Her Name is another story…

 So I know you’d think it would be the other way around, but I’m pretty sure the impetus for getting new pets in our house is 60% Mate and 40% me.

I know it was Mate’s idea to get Chiquita, even if the dog came with another cat. (Ah, Emmett, I miss you too!) It was my idea to get Johnnie, but Mate was totally on board. When our friend’s dog had a litter of absolute adorability, I asked Mate if he wanted a puppy, and he was SO into that. 

And of course (OF COURSE!) the teenagers each needed their own cat.

So this afternoon, Mate went to a soccer board member’s house to drop off some paperwork. When he came home he said, “So, she’s got a rescue dog–so thin. It looks a little like a Chihuahua, but it’s lets are super long, and it’s really thin, but she is SO SWEET. My friend does rescue dogs all the time, but she’s got Labradoodles, and this dog is so much smaller, she’s afraid to let her in.”

I looked at him sideways. “So, are we going to get a new dog?” You could hear the suppressed excitement in my voice.

“I told her I’d ask my wife.”


When we went to fetch her, she hadn’t eaten at all. She was curled up on a blanket, under a tool bench in the garage, looking sad and woebegone, but oh, she got so happy when Mate bent down to get her. Mate was her FRIEND. And then I took her (gently!) and I was her FRIEND! And then–

Well, we had a mishap on the way home–Mate hit a curb just right and we popped a tire on a busy road and as we were trying to find a place in the dark to pull off, Chicken called. “What are you doing?”

“Oddly enough…”

“Oh! Can I help?”

“Uhm, do you want to take the new dog to her new home?”

“Sure! I’ll bring Carl the 5 lb. Chihuahua.”

And she did. 

Mate fixed the tire, we pulled into a gas station to air up the spare, and he said, “Can anything else go wrong tonight,” and I HIT him because that is just ASKING for it, and then when he was getting back into the car he said, “Wait. Where’s my phone?”

So we had to go back to where he changed the tire and it was still on the ground but UNCRUSHED, which, you know, WITCHCRAFT!

Anyway–we got home, and the kids had fed the dog some soft food, and she was ensconced on a blanket on the couch, and she looked so happy. The kids and Mate and I took turns holding her (while the other dogs jumped from empty lap to empty lap, should we forget that THEY were here first!) and generally?

She seems content. 

I need to take her to the vet and get her some flea meds. Her feet were walked on until they were bloody–and she needs to eat a lot of soft food until she fills out a little. 

But she didn’t mind the other dogs, or the kids, or the cats. She just sat in the middle of all the noise and the hubbub and accepted love. At one point in time, Squish got up to go find her a dog sweater (because she was  shaking–she’s so thin)  and the dog followed them into the other room. As I type, the dog is in their room, curled up on an old blanket because apparently Squish is this dog’s human.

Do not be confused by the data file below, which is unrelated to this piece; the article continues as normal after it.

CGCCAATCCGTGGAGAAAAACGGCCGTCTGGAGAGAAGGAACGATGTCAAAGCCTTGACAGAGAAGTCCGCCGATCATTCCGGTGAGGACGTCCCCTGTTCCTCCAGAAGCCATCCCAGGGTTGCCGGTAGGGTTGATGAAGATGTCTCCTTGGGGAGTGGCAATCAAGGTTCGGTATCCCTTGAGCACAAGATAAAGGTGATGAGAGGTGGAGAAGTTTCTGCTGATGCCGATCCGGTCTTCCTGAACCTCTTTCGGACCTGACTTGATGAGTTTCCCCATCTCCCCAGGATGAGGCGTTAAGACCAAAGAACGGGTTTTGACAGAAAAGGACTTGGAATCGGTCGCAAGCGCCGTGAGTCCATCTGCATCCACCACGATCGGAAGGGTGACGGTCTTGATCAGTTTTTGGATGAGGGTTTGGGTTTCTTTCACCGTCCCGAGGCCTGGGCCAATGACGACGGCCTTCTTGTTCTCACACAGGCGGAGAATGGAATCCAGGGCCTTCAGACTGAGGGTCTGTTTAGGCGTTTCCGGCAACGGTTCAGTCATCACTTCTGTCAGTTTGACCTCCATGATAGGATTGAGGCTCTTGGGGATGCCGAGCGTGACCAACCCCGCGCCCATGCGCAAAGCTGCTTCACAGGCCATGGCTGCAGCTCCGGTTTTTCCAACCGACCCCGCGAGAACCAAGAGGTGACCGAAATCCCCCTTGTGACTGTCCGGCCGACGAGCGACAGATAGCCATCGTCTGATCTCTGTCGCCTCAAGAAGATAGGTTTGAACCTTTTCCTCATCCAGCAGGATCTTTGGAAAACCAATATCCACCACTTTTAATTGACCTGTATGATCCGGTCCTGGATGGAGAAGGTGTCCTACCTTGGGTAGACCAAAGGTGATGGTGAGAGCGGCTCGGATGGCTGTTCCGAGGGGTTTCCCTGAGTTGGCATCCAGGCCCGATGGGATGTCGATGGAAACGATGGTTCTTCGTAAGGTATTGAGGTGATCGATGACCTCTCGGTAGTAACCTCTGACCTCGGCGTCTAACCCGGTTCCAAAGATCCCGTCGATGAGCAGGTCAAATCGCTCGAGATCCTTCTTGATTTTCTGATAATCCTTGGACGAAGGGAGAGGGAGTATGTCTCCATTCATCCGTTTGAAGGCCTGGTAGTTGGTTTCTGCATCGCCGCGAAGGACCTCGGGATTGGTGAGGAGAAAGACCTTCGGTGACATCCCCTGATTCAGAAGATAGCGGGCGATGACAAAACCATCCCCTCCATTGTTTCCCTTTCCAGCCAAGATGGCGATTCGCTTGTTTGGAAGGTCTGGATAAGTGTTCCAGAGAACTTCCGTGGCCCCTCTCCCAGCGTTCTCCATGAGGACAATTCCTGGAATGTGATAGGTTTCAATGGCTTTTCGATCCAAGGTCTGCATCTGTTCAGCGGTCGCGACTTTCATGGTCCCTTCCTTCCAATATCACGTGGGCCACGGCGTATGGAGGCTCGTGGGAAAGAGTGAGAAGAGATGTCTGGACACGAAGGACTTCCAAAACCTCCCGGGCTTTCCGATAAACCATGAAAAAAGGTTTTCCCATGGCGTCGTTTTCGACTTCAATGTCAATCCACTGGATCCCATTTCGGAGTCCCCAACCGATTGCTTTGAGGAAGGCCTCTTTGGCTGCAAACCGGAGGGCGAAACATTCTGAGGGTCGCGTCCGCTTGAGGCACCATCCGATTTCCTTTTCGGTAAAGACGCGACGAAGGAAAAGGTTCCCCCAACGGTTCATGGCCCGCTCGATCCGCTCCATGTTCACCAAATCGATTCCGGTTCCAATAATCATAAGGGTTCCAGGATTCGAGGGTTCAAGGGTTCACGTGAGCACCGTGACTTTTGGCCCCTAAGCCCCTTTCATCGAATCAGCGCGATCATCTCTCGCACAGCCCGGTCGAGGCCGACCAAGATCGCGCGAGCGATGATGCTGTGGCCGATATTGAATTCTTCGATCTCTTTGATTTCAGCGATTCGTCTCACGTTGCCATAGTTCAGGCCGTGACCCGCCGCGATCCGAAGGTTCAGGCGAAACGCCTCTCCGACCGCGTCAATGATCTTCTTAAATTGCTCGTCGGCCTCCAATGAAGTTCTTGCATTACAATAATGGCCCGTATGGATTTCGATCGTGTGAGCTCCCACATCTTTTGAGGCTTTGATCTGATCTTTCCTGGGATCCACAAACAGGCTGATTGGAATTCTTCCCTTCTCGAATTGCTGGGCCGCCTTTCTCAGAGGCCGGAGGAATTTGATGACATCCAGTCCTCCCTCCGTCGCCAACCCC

And I”m boggled–so easy–SO EASY to show this dog some love. All my fears when Chicken brought her home–will she be aggressive, will she be frightened, will she eat too much and throw up, is this a bad idea–and she was just so happy to be in the front room. She knew this place–maybe not this EXACT place, but someone’s place. She knew people, she knew other dogs–the soccer board member had put up signs, posted in Next Door and the other local apps and gotten no response.

This dog’s feet are bloody from wandering and she’s still young. 

The soccer board member said, “People abandon dogs all the time around here–we’re between two schools and I think they hope somebody will take the animals.”

Chicken said, “People in apartments often abandon animals because their next apartment won’t take them, and it costs too much to put them in a shelter.”

And I know this happens, and still. I’m heartbroken at the idea of this absolutely sweet animal sitting so happily in my living room, like she belongs there because she has BEEN in a living room and she KNOWS she belongs in one, because THIS is where she is happy.

And somebody just left her behind.

She still has some hoops to jump through. A trip to the vets, a nail trim, a flea bath, some good nutrition. She wouldn’t touch dry food–sometimes that’s what happens when dogs get so hungry they try to eat rocks. We may be buying a lot more wet food, and not the pricey stuff they get now. 

But she looks healthy besides the emaciation. And she sure does seem to want to stay. 

It would feel good to know that as imperfect as my house is, it managed to be the perfect place to take this furry little person in. I now she certainly doesn’t deserve to be left behind.

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